# Thermodynamics: The molar enthalpy of a solution

• Chemistry

## Homework Statement:

When 2.35 g of Mg(OH)2 is added to 250.0 mL of water, the temperature of the water raises from 20.5 degrees Celsius to 36.0 degrees Celsius. Calculate the molar enthalpy of the solution.

## Relevant Equations:

Q=mc ΔT
My answer is -0.40 kJ/mol. I'm having trouble understanding why the molar enthalpy of the solution is a negative number. Wouldn't this mean that the solution is losing energy? If the temperature of the water heats up from 20 degrees Celsius to 36 degrees Celsius shouldn't the final answer be positive? If the solution gains energy, that would heat up the water right?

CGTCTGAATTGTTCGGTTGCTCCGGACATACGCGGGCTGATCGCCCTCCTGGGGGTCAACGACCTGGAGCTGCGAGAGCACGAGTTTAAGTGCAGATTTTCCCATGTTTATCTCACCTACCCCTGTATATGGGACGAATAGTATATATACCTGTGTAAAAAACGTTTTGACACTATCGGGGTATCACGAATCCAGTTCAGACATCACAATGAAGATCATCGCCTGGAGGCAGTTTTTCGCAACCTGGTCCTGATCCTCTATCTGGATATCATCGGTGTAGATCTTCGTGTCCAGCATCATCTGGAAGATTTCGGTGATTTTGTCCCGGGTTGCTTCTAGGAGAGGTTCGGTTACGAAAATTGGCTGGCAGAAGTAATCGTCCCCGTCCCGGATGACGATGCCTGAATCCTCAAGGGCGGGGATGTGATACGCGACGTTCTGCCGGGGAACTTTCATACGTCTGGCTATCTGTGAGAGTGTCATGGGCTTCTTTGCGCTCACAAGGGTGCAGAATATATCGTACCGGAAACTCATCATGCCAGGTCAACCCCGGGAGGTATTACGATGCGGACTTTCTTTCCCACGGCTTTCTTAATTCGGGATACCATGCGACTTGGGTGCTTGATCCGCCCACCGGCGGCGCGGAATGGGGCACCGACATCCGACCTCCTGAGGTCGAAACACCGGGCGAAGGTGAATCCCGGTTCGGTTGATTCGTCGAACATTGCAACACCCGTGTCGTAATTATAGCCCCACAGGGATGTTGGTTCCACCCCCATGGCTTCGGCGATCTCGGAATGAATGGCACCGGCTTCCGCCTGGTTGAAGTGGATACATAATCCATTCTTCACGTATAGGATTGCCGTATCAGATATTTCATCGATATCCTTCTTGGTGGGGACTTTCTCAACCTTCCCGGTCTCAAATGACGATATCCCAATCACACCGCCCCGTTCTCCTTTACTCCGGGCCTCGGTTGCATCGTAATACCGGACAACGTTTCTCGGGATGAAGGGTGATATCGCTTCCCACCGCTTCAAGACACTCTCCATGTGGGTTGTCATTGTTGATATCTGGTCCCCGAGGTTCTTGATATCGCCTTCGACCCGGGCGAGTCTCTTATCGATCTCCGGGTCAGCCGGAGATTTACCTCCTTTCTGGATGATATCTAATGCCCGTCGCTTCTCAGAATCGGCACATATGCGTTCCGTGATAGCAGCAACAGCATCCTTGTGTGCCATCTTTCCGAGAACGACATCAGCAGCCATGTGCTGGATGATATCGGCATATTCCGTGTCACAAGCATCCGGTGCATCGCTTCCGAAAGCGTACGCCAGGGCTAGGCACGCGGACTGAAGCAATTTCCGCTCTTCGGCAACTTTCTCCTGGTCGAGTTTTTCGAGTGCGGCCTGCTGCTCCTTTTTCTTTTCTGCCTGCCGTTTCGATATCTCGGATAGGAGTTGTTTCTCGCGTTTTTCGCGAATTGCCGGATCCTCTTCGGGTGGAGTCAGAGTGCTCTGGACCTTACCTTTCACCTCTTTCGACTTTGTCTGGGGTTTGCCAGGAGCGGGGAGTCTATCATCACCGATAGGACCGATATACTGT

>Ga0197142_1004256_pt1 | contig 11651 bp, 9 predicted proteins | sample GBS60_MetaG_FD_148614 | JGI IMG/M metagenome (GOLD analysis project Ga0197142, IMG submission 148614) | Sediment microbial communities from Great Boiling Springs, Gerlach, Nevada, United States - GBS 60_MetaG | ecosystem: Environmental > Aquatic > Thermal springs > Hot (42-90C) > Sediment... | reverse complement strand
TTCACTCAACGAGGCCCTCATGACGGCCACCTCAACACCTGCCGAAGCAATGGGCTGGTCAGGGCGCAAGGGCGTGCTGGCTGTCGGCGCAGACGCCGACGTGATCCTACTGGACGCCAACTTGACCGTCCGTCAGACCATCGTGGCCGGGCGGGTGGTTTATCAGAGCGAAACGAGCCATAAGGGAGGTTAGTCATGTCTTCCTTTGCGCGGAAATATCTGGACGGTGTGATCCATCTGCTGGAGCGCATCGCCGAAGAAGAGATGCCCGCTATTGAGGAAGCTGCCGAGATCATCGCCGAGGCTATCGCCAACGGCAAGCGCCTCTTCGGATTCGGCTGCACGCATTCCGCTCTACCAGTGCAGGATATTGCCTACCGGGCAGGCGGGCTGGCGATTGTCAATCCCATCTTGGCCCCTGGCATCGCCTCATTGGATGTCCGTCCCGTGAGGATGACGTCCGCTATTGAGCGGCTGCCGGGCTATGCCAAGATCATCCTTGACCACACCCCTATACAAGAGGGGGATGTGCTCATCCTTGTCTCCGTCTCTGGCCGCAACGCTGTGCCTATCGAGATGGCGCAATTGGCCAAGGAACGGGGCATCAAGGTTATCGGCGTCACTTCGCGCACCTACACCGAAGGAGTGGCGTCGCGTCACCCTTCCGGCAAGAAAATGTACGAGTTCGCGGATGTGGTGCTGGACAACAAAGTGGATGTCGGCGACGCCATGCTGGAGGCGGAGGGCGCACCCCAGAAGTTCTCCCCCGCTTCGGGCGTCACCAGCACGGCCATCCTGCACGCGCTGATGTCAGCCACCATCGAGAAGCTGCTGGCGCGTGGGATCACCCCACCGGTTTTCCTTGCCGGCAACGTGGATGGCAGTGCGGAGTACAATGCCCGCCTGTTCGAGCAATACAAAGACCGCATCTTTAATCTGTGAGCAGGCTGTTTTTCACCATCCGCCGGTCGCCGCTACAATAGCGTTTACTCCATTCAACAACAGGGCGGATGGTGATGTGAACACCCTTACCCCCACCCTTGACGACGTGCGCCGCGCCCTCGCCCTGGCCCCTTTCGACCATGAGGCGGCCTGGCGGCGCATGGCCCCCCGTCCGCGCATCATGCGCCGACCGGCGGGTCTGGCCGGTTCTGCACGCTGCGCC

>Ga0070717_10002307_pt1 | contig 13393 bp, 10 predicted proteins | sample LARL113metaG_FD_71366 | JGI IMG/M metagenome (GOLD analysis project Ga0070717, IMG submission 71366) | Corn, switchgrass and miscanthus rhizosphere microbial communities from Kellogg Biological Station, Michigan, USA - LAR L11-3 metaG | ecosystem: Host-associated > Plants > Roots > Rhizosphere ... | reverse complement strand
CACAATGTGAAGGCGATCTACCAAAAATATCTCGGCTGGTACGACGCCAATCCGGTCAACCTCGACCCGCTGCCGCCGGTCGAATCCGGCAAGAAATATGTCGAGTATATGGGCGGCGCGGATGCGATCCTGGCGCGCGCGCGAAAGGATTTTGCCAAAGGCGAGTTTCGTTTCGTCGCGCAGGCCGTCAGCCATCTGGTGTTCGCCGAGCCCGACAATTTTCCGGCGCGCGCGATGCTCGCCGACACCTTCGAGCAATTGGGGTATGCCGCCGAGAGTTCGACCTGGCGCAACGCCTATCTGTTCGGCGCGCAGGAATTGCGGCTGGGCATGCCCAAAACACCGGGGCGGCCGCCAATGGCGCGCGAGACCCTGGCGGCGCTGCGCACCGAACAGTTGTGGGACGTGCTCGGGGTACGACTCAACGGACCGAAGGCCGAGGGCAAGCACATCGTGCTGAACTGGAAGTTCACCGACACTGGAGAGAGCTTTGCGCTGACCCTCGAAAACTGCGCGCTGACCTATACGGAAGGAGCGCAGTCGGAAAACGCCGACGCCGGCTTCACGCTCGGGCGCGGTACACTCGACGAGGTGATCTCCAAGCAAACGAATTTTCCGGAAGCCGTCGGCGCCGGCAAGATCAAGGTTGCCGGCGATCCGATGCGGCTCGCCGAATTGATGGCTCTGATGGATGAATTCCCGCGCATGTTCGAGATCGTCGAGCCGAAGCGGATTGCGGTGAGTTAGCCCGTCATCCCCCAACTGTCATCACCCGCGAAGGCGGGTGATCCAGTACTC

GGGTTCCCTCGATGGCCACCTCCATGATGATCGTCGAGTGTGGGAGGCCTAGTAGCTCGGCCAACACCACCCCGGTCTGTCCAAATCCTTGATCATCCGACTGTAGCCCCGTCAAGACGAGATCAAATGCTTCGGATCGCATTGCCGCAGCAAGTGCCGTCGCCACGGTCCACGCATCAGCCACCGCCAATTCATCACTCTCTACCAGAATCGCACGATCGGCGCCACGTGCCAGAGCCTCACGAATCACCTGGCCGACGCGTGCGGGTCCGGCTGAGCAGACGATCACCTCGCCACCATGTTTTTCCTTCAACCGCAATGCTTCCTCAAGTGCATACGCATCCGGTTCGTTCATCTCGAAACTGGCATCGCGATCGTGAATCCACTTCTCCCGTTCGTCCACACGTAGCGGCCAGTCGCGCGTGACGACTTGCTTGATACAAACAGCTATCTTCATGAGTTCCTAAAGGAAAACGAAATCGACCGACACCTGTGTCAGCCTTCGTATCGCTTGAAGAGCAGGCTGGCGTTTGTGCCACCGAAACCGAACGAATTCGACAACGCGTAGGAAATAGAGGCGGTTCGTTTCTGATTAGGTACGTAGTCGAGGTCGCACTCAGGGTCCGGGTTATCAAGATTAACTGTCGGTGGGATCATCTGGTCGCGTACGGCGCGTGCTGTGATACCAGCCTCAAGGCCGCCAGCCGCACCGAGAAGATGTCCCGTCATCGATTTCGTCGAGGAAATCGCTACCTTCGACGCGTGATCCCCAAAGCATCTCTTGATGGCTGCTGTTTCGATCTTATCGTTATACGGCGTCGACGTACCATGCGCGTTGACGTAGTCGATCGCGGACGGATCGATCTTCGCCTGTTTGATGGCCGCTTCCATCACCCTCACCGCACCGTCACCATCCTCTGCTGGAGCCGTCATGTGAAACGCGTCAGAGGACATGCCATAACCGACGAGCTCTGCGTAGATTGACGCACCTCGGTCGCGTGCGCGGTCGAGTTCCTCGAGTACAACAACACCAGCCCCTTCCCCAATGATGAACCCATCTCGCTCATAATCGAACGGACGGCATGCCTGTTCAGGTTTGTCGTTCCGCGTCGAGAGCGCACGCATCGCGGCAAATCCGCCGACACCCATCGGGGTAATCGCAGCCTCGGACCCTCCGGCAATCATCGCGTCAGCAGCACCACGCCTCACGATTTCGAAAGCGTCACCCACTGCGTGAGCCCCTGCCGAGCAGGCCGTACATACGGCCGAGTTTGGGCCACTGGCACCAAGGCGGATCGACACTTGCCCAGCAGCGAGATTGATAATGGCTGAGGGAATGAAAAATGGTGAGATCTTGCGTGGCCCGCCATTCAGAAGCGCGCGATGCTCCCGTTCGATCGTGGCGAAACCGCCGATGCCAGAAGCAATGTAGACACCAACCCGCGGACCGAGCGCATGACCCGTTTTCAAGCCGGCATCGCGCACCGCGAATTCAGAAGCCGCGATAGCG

I understand why the enthalpy of the system is negative, since it's being released from the system and into the solution, but why the solution is also a negative number confuses me.

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Chestermiller
Mentor
The enthalpy of solution at a given temperature is defined as the amount of heat you need to add to the solution to hold the temperature constant. Since the temperature in the test has risen, you would have had to remove heat in order to hold the temperature unchanged from its original value. So the heat of solution at 20 C is negative.

Last edited:
BvU
mjc123